If My Water Heater Doesn't Work, Is Water Still Safe to Drink (if Cold)?

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My water heater has an issue. I still get cold water, but is that safe to drink if the water heater is not working? Thanks!
 

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  • #2
Baluncore
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Why do you need a water heater?
Is it to sterilise the water?
 
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I don't know. Just asking. We only have cold water right now. I figured it would be safe....but I'm not knowledgeable about this stuff.
 
  • #4
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Are you asking whether a defective water heater might contaminate your entire water system somehow?
 
  • #5
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Essentially, yes. I think that's what I'm asking.

Basically, would anything bad happen if I showered with , brushed my teeth with, or used for food prep the water out of the faucet if the water heater is not working and we cannot get hot water.

Can we still use the water that does come out, in other words (even if it's only cold)?
 
  • #6
phinds
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"Broken" water heaters are pretty much always a problem with the heating mechanism. Does nothing to the water.
 
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If your water is otherwise potable, you probably shouldn't be drinking water from your hot water heater. Much depends on the vintage of your plumbing and the properties of your water, but water from the 'Hot' tap tends to have higher levels of dissolved metals, etc. It's not a huge issue, but given a choice... Ironicially, that's probably not true, now that your heater is broken - your hot water has never been safer to drink.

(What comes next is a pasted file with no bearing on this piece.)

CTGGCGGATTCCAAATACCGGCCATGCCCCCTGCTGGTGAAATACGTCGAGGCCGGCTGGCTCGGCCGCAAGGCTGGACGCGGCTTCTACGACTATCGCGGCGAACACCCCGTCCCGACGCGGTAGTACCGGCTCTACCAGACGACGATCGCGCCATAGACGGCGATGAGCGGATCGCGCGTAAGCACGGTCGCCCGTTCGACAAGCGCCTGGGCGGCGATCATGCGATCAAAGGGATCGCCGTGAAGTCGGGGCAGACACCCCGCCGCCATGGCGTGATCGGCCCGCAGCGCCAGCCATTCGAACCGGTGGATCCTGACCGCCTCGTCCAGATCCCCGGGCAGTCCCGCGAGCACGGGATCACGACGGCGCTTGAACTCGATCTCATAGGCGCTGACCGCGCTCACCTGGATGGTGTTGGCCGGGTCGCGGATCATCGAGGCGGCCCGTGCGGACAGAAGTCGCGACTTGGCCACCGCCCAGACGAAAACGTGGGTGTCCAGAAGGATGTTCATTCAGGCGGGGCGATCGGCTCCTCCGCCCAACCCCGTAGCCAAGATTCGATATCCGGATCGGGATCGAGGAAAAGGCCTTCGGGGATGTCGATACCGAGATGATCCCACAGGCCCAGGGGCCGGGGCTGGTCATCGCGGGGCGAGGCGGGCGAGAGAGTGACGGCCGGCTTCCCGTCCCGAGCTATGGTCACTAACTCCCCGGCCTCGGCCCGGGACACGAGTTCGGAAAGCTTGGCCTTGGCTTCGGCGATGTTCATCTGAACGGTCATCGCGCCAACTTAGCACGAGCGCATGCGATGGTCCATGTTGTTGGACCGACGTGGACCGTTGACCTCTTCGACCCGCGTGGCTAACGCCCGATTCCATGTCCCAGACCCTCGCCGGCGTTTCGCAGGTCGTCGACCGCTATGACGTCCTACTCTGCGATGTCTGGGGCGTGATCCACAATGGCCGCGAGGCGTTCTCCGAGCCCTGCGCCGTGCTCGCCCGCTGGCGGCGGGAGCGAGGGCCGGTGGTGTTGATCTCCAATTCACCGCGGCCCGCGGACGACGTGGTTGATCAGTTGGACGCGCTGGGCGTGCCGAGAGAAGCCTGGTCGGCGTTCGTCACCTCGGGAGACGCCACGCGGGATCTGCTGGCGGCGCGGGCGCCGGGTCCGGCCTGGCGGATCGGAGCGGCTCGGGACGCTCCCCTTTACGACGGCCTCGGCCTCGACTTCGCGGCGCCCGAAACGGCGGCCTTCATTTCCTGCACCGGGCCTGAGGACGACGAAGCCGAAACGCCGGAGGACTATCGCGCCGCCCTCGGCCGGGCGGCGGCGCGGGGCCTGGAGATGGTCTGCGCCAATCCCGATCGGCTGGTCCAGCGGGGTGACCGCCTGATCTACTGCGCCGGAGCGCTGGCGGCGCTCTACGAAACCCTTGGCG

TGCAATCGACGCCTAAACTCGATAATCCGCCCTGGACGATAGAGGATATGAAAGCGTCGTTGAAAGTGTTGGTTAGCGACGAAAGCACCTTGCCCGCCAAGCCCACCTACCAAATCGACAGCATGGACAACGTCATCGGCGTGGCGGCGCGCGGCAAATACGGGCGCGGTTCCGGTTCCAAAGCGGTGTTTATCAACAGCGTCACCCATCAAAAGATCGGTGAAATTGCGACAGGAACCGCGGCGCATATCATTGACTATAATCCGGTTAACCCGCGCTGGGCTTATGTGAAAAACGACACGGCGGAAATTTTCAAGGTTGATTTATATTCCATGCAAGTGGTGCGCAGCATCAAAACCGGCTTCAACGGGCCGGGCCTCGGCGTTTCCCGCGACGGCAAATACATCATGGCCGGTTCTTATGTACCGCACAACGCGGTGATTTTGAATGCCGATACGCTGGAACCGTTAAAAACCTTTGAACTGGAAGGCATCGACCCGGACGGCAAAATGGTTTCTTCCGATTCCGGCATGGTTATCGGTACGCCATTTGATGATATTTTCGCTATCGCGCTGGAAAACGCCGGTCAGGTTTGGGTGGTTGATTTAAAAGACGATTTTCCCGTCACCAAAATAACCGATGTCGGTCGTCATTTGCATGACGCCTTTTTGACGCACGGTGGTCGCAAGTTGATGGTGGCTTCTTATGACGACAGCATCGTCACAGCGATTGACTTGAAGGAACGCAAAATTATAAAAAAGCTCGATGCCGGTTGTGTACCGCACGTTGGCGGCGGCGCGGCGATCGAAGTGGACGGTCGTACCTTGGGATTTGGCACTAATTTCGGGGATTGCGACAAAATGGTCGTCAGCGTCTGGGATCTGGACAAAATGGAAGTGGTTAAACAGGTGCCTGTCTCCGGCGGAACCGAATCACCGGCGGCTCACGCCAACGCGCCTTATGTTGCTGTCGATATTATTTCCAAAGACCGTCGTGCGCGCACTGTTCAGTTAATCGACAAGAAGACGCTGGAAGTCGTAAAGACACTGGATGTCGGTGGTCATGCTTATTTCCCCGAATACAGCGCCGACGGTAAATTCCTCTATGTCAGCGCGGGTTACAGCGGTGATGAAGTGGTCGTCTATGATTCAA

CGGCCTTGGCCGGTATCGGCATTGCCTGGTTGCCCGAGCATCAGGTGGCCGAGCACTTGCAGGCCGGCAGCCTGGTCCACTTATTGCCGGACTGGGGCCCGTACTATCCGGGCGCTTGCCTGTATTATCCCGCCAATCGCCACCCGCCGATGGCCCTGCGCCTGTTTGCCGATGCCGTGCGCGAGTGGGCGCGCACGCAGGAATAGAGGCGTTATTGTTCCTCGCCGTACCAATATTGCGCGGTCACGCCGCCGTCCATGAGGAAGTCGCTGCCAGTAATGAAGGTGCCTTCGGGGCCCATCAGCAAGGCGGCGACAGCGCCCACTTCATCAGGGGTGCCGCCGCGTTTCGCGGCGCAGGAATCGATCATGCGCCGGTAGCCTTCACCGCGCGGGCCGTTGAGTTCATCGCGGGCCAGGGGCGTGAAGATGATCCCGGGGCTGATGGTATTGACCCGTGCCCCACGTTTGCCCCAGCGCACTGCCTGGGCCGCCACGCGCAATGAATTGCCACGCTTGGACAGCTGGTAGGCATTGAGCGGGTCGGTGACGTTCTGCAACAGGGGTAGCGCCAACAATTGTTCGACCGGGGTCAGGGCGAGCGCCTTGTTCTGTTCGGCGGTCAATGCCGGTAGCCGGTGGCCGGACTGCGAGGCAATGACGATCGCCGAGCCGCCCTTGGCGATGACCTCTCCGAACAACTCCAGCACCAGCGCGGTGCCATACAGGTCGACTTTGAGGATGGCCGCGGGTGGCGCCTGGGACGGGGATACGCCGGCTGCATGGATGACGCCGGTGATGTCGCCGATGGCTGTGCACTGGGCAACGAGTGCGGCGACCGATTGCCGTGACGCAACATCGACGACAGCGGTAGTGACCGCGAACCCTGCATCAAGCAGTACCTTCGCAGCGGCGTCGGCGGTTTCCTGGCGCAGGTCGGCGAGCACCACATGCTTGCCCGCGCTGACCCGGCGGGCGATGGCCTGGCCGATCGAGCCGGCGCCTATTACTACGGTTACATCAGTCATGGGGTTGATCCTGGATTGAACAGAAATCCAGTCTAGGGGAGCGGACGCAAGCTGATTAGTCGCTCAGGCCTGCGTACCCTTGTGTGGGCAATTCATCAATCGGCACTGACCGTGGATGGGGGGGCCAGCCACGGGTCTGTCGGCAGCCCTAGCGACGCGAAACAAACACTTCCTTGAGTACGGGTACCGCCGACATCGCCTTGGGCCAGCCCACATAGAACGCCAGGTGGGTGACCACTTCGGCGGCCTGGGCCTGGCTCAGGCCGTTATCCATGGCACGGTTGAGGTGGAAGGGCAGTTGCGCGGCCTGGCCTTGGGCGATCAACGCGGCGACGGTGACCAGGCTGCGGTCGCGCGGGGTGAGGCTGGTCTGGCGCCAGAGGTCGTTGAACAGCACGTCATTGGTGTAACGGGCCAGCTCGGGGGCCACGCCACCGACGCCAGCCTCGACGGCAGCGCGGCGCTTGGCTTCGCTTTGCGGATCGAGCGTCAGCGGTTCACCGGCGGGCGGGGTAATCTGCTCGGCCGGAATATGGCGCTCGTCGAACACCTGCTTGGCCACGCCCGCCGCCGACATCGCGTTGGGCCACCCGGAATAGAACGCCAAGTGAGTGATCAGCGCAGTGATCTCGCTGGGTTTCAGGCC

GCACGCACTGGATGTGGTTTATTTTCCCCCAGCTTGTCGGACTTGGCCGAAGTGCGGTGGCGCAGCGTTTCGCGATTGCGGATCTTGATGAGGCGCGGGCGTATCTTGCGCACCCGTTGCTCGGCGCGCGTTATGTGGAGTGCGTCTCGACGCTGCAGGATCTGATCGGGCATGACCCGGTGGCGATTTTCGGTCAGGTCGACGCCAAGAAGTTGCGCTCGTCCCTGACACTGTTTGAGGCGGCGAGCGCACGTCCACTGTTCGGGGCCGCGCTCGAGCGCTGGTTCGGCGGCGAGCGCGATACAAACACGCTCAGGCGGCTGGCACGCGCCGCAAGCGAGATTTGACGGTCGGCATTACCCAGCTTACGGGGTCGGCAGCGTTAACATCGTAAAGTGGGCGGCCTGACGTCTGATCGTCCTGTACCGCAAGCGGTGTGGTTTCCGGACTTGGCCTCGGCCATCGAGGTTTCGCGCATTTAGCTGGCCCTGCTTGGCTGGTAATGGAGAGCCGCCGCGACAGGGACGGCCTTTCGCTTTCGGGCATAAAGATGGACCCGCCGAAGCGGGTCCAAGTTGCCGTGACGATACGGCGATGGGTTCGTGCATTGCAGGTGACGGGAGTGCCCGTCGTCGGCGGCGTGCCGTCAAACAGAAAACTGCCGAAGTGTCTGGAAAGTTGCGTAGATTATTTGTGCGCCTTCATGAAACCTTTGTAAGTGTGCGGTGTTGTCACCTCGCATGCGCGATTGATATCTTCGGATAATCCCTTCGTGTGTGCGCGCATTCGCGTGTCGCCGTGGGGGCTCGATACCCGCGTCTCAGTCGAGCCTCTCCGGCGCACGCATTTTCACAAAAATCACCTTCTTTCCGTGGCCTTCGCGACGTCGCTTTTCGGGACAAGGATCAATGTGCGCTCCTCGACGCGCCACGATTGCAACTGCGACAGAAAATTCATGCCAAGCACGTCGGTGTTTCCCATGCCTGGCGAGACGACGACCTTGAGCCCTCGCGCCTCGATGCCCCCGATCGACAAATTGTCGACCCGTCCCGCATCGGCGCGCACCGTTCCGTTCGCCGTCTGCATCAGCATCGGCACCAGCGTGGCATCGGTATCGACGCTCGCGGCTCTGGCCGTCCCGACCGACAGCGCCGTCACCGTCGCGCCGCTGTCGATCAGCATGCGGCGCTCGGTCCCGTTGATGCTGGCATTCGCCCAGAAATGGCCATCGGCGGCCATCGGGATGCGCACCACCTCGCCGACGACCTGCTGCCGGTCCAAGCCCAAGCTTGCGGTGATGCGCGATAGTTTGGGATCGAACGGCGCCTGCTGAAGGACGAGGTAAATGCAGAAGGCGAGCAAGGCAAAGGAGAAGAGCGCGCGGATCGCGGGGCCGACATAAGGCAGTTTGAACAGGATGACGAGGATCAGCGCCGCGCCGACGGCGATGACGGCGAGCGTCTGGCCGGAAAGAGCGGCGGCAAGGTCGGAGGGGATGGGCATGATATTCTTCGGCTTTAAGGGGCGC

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  • #8
rbelli1
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To bypass the issue completely couldn't you just use the cold water tap for cold water and just ignore the hot tap?

BoB
 
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  • #9
Janus
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Essentially, yes. I think that's what I'm asking.

Basically, would anything bad happen if I showered with , brushed my teeth with, or used for food prep the water out of the faucet if the water heater is not working and we cannot get hot water.

Can we still use the water that does come out, in other words (even if it's only cold)?
Your cold water supply comes directly from the water main. For hot water, a branch pipe comes off the cold water supply and delivers water to the hot water heater tank, where it is heated and then delivered to the hot water taps via a separate system of pipes. So the only connection between the hot water lines and cold water lines happens before the water gets to the hot water heater.
 
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  • #10
russ_watters
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My water heater has an issue. I still get cold water, but is that safe to drink if the water heater is not working?
It is generally not advised to drink water from a water heater, hot or cold (but as @Dullard says, the risk is higher when it is hot). Three reasons:
  • Hot water from the tap is generally at a good temperature for promoting bacteria growth: it is warm, but not hot enough to kill bacteria (it is actually legally required not to be for scalding safety reasons).
  • Hot water leaches/dissolves contaminants into it better than cold water does.
  • Hot water lingers in tank longer than in pipes, which, again, enables leeching and bacteria growth.

In a modern and well-maintained system these risks are probably low, but they are worth noting.

https://denverwatertap.org/2017/12/13/psa-dont-drink-cook-hot-water-tap/
https://homeexplained.com/is-it-bad-to-drink-hot-water-from-the-tap/
 
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  • #11
jbriggs444
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Your cold water supply comes directly from the water main. For hot water, a branch pipe comes off the cold water supply and delivers water to the hot water heater tank, where it is heated and then delivered to the hot water taps via a separate system of pipes. So the only connection between the hot water lines and cold water lines happens before the water gets to the hot water heater.